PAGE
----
Analysis: Lane Furniture’s future still unclear

Adam Robison | Daily Journal Two Lane Furniture employees walk in front of the company’s Saltillo plant Monday afternoon.

Adam Robison | Daily Journal
Two Lane Furniture employees walk in front of the company’s Saltillo plant Monday afternoon.

By Dennis Seid

Daily Journal

Furniture Brands International CEO Ralph Scozzafava said the company’s Chapter 11 bankruptcy filing was “an important step in securing our future.”

In a memo to employees, Scozzafava emphasized, “This does not mean that we are going out of business.”

That’s also the hope of employees at Lane Furniture Industries, even as its parent company is poised to get a $140 million lifeline from investment firm Oaktree Capital Management.

Lane, which employs more than 1,400 people in the area, is not one of the Furniture Brands assets Oaktree is bidding on to add to its portfolio.

Did Oaktree not want Lane because a buyer was waiting in the wings, or is there some other reason?

Perhaps a hint comes from a letter to employees on Monday, in which Furniture Brands Senior Vice President Meredith M. Graham said Lane “continues to be unprofitable” and “we are unsure of our ability to secure a financial solution for Lane.”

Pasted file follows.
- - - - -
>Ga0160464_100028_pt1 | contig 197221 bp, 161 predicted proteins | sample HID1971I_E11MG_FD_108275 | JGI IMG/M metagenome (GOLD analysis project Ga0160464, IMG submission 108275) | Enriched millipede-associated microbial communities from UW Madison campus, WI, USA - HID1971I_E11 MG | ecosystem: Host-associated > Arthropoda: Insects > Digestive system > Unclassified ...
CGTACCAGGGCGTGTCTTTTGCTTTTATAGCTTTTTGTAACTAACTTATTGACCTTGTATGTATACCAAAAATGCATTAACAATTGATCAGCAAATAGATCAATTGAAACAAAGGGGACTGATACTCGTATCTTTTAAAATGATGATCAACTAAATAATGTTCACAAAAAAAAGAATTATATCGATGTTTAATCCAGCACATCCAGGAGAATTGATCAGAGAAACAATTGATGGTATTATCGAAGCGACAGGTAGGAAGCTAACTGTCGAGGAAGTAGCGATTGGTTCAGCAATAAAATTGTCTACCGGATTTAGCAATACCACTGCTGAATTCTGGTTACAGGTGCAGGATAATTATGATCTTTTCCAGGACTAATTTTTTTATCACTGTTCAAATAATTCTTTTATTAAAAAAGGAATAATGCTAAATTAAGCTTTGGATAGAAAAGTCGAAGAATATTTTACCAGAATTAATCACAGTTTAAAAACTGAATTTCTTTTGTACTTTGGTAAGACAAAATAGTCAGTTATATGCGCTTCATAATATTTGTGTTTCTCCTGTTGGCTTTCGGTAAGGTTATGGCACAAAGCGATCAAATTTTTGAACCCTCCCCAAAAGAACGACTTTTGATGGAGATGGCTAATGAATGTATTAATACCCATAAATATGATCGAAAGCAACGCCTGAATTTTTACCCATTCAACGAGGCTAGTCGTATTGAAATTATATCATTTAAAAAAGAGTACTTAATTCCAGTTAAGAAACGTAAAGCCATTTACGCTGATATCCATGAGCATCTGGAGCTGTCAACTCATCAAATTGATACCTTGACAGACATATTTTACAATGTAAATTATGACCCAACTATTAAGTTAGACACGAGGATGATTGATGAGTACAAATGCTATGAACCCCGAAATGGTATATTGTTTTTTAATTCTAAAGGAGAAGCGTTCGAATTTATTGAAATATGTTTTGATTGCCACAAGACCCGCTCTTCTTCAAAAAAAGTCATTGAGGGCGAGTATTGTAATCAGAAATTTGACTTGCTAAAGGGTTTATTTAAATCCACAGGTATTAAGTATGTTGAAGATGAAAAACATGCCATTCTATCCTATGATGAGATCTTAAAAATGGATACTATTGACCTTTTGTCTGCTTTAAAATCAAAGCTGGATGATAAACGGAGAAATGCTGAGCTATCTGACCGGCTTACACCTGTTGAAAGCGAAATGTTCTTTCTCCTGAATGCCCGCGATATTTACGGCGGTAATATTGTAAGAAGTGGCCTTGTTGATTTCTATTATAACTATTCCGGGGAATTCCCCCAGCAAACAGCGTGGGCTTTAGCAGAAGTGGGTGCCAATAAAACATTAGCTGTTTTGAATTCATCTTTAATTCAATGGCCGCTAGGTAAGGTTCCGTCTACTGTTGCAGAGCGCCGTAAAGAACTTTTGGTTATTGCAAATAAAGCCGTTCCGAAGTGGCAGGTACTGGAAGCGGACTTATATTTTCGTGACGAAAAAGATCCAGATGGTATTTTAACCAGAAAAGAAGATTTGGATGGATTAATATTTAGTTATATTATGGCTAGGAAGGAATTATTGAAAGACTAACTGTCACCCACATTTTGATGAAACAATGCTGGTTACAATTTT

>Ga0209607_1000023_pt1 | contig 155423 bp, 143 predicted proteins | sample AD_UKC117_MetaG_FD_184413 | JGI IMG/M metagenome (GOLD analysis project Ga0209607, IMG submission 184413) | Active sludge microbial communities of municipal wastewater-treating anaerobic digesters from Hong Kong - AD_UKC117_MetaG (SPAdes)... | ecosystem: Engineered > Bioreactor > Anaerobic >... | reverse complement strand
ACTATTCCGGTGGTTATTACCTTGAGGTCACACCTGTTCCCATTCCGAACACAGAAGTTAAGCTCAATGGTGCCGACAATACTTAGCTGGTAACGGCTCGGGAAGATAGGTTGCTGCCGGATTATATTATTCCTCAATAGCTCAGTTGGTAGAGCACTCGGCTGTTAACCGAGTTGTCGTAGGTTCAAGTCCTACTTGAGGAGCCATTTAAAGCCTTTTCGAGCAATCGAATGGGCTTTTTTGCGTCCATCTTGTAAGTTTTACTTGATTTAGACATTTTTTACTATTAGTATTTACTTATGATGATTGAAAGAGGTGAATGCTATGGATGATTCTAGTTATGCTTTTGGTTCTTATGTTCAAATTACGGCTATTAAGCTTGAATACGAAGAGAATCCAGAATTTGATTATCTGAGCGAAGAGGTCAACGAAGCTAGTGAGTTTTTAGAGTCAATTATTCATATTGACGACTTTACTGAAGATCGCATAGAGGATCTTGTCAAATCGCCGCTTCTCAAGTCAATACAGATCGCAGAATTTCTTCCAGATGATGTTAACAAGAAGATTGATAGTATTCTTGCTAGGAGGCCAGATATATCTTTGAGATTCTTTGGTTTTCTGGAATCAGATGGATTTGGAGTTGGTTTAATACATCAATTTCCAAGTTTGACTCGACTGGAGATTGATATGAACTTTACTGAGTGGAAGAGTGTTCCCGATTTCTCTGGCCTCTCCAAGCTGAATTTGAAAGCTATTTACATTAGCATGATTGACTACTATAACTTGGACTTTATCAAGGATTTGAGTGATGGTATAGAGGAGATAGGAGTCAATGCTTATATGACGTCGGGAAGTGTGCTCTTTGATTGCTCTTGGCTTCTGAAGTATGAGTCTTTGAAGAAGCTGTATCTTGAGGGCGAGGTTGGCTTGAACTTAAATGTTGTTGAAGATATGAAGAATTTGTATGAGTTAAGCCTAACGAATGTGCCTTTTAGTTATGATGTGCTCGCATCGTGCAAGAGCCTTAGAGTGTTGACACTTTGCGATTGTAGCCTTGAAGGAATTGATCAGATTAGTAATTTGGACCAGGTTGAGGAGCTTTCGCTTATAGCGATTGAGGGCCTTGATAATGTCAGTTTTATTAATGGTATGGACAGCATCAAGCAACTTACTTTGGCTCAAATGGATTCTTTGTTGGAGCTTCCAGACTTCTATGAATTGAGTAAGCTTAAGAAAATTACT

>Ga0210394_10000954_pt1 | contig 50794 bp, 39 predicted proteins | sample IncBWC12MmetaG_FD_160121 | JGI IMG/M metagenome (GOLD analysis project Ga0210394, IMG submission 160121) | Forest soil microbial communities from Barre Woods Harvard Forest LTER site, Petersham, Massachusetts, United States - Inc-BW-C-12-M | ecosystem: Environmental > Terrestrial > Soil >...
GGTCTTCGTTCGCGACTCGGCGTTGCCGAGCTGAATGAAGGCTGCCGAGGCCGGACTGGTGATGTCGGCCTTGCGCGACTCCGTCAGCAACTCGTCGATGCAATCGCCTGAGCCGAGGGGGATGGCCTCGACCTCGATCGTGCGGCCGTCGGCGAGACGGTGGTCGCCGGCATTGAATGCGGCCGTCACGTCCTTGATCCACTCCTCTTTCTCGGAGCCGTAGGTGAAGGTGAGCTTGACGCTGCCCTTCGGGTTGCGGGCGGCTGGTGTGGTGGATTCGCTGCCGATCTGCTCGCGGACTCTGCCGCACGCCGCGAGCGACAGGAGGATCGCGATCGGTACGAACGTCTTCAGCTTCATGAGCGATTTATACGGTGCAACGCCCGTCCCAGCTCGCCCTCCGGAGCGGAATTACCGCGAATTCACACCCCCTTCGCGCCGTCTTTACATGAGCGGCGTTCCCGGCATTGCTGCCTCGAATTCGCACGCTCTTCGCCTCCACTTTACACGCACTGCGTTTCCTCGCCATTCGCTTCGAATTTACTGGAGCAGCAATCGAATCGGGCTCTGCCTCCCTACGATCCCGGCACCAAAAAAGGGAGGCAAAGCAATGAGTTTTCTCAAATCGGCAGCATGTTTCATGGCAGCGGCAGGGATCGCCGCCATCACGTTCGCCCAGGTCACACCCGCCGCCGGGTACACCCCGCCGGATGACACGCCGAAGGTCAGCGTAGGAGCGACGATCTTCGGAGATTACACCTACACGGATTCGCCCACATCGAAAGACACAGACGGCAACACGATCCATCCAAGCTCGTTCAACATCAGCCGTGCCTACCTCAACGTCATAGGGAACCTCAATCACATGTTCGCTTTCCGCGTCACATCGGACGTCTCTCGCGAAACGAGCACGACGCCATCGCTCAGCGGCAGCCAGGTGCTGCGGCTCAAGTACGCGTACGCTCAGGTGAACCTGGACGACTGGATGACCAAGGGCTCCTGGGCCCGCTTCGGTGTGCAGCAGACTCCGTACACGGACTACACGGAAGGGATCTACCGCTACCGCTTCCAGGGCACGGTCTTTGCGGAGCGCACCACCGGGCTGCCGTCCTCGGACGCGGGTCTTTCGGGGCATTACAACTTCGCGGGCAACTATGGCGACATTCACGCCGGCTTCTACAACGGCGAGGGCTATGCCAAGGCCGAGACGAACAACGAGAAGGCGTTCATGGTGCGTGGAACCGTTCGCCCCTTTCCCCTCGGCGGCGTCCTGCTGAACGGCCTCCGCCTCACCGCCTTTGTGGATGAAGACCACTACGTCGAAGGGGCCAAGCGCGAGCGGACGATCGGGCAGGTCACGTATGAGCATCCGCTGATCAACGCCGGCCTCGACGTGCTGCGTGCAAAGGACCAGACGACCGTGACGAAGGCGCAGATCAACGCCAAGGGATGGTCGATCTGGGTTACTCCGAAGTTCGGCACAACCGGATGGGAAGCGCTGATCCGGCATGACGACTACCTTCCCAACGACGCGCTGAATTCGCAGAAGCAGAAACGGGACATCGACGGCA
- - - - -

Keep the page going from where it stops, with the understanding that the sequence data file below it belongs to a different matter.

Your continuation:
That’s a stark reversal of fortune for a company many in the industry had said had been for years one of the most profitable divisions for its parent.

Furniture Brands said Monday several potential buyers were interested in Lane, but said “a sale is not guaranteed and we are exploring our options for Lane at this time.”

The last major furniture layoff in Lee County was in 2006, when the last 400 workers at Berkline/BenchCraft were let go.

Industry insiders said a buyer for Lane might be interested in Lane’s facilities – which are owned by Furniture Brands. The Wren distribution center is leased, however.

A buyer also could see potential in Lane’s products and its rich history.

But Lane, a pioneer in the motion furniture segment, also faces stiff competition in the likes of Franklin Corp. in Houston, Southern Motion in Pontotoc, and the world’s largest furniture company, Ashley.

With a liquidity infusion, Furniture Brands said it will continue to pay wages and benefits to all workers, and encouraged them to continue working hard.

“The best thing all of us can do is to continue to stay focused on delivering for our customers and demonstrate to our customers that their satisfaction continues to be our No. 1 priority,” said Scozzofava.

Lane workers, however, were not building furniture on Tuesday or today; they’ve been told to return to work Thursday.

dennis.seid@journalinc.com